can indulge in such specialities as snake blood and dog. Near the lake
in the center of the city, we encounter the water puppet theatre and
purchase two tickets for the 8pm performance. On our way "home" from
the show, I am accosted by an elderly woman who shoves her wooden
shoulder-pole at my throat, backing me up against the glass storefront,
"You buy peanuts, two-dollars." I push her away, and yell "khong" or
"no;" I don't yet know how to say, "get away from me!" Aggression.

Humidity: After surviving one-day in Hanoi city, these island girls
decide they need to get away, to find water and a sea breeze! We book
a 3-day, 2-night boat cruise to Ha Long Bay on the hostel's boat, The
Jolly Roger. The cruise is named, "Rock Long, Rock Hard" and that is
exactly what we plan to do. We set out from Hanoi on Tuesday morning,
8am; it is already smoldering hot and although the bus is
"air-conditioned," I regret my decision to adorn long pants. It's too
early to be sweating...After nearly four hours on the road, we can
begin to see the limestone outcroppings of Ha Long Bay in the
distance...The bus pulls up alongside the "tourist wharf" -- we're
embarrassed to be using this wharf, not to mention that we've all been
made to wear flourescent, sombrero hats (is this Mexico?) -- and we
boat-taxi out to the Jolly Roger. There are 36 of us and the boat
sleeps 35 max, not including rooms for the crew and our Aussie guide;
all in all, the boat is packed but we're a solid group and nobody seems
to mind. We spent the afternoon alternating between kayaking (through
water-passageways and caves) and jumping off the side of the boat (into
the refreshing, cool water 25 feet below). No "injuries" were
sustained until our improntu evening swim, when the top of my bathing
suit broke right-off. The situation might have gotten even more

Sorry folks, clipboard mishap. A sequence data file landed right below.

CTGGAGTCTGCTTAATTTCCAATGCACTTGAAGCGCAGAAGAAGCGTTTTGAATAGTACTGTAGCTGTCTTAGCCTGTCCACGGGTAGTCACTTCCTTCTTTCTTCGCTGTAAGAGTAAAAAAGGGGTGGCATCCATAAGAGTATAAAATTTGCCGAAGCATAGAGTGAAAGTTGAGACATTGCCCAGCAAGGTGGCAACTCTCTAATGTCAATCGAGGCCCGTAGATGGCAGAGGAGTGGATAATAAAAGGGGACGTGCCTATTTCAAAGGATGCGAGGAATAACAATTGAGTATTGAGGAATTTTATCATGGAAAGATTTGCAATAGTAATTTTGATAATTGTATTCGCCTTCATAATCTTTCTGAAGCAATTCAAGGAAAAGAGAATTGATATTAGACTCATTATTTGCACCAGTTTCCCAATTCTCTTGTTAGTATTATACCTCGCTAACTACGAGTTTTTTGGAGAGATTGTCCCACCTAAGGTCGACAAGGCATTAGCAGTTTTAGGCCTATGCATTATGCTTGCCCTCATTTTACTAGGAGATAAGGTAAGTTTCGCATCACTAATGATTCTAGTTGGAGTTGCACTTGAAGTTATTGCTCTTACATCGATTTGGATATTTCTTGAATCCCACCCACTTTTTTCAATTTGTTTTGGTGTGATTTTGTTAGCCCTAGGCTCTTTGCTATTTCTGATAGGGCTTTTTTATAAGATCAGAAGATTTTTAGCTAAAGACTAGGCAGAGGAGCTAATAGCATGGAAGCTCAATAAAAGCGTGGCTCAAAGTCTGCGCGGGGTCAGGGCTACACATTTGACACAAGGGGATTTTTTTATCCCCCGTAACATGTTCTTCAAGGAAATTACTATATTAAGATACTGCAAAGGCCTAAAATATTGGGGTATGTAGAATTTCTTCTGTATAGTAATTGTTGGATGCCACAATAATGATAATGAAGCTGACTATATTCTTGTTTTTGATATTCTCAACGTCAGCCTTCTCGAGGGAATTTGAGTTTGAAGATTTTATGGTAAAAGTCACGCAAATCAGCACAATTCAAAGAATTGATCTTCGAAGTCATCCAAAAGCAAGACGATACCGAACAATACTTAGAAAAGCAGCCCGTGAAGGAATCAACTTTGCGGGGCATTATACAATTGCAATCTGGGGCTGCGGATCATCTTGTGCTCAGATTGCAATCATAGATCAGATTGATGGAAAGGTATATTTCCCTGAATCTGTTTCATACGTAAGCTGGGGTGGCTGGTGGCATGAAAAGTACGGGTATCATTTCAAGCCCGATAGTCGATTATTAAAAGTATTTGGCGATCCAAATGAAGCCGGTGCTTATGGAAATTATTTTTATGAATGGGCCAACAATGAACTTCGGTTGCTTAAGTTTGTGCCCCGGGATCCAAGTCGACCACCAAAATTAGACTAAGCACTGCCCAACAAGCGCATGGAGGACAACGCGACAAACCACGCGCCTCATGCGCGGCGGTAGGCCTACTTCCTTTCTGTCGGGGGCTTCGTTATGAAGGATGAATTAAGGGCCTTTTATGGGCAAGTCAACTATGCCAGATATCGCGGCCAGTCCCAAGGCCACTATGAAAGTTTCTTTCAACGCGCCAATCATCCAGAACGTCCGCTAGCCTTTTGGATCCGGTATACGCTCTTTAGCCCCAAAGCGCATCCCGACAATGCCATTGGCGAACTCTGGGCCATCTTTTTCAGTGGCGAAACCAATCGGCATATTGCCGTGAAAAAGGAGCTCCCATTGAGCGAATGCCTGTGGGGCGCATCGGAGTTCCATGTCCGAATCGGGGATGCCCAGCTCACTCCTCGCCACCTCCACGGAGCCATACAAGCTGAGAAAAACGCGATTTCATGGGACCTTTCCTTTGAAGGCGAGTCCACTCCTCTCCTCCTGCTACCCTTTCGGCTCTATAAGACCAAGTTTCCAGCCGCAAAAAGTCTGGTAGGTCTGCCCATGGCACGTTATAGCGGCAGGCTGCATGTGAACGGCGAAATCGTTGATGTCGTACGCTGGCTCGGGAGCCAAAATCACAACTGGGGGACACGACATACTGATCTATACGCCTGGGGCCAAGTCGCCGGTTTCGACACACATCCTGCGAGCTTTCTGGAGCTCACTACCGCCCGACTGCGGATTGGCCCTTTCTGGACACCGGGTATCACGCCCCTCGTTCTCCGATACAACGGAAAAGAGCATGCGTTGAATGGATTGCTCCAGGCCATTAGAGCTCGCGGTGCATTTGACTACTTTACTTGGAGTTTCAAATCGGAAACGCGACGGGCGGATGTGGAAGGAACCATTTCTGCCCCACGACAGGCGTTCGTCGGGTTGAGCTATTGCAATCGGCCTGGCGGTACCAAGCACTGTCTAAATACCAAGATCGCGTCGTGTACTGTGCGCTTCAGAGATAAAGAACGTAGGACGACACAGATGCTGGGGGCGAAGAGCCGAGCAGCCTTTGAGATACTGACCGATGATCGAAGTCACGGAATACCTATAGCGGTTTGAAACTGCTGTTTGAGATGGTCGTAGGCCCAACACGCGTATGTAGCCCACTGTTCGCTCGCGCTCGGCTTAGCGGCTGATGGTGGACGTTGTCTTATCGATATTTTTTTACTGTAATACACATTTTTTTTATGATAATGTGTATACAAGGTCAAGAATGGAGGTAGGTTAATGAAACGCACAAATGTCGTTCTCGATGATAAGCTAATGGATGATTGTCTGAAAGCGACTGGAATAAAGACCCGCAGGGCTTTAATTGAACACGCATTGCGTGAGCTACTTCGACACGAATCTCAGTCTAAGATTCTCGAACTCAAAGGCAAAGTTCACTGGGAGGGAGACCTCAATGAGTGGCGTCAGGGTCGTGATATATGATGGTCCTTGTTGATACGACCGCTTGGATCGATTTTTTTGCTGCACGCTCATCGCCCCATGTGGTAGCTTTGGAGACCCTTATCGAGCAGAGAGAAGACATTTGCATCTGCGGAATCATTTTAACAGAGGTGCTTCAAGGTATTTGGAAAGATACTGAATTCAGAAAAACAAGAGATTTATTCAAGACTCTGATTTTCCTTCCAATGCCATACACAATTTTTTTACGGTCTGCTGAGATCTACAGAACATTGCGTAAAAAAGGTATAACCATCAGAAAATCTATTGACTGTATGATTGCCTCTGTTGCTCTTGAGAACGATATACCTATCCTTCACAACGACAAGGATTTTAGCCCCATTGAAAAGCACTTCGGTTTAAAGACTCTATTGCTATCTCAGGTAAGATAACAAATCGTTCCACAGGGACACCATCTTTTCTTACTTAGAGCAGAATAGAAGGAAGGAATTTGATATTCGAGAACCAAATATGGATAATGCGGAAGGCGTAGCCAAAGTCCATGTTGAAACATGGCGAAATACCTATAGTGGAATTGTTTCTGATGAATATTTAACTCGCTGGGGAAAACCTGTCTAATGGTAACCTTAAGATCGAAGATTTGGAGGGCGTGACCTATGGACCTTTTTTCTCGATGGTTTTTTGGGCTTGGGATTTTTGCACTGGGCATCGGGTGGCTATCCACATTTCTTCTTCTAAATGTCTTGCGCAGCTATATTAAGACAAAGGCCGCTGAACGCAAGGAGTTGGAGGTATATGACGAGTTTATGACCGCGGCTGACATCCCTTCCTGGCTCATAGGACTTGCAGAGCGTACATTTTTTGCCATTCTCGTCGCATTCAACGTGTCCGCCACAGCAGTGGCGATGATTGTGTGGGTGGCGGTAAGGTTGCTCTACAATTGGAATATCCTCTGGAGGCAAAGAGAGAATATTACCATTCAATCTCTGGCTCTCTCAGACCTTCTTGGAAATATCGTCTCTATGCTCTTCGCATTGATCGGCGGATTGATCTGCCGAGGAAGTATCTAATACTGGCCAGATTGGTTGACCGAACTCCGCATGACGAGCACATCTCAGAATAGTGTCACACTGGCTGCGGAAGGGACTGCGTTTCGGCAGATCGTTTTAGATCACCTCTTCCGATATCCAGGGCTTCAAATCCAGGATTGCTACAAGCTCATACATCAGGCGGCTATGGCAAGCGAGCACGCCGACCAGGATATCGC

embarrassing had Ari not heard my distress-call and thrown a t-shirt
overboard...having to be towed-in against the strong current by a group
of intoxicated young men (while holding my swim-top up!) was hilarious
enough (in hindsight). Our vegetarian dinner consisted of, waittttttt:
rice, cabbage and the main, peanuts! and was followed by a rowdy game
of Yee-haw introduced by Team Canada (including yours truely). The
following day, we go trekking straight-up a rock face on the island of
Cat Ba. We all agree, we've never sweat so much in our life --
attractive. Maybe it was due to our team "sweat-a-thon" this
afternoon, but we find ourselves drawn to Cat Ba Beach III after a
relaxing dinner (and massage from roaming street masseuses). It is
quite dark on the seemingly private beach, and we go for a group swim
in the moonlight surrounded only by the limestone cliffs that lead down
to the sea. I'm in heaven...and I really don't know how it can get
much better than this!

The return to Hanoi was too quick, and we find ourselves utterly
exhausted from the trip. We allow ourselves one day of resting,
catching up on our reading and enjoying a leisurely lunch (from the
grocery store) near the hostel. As our time in Vietnam comes to a
close, we load-up our backpacks (which have now come to include a third
"travel bag" of random nicknacks) and head to the airport. In
Gilbert's book, she travels to Indonesia for one word: love. Although
this is not exactly what we are seeking, we board the plane optimistic.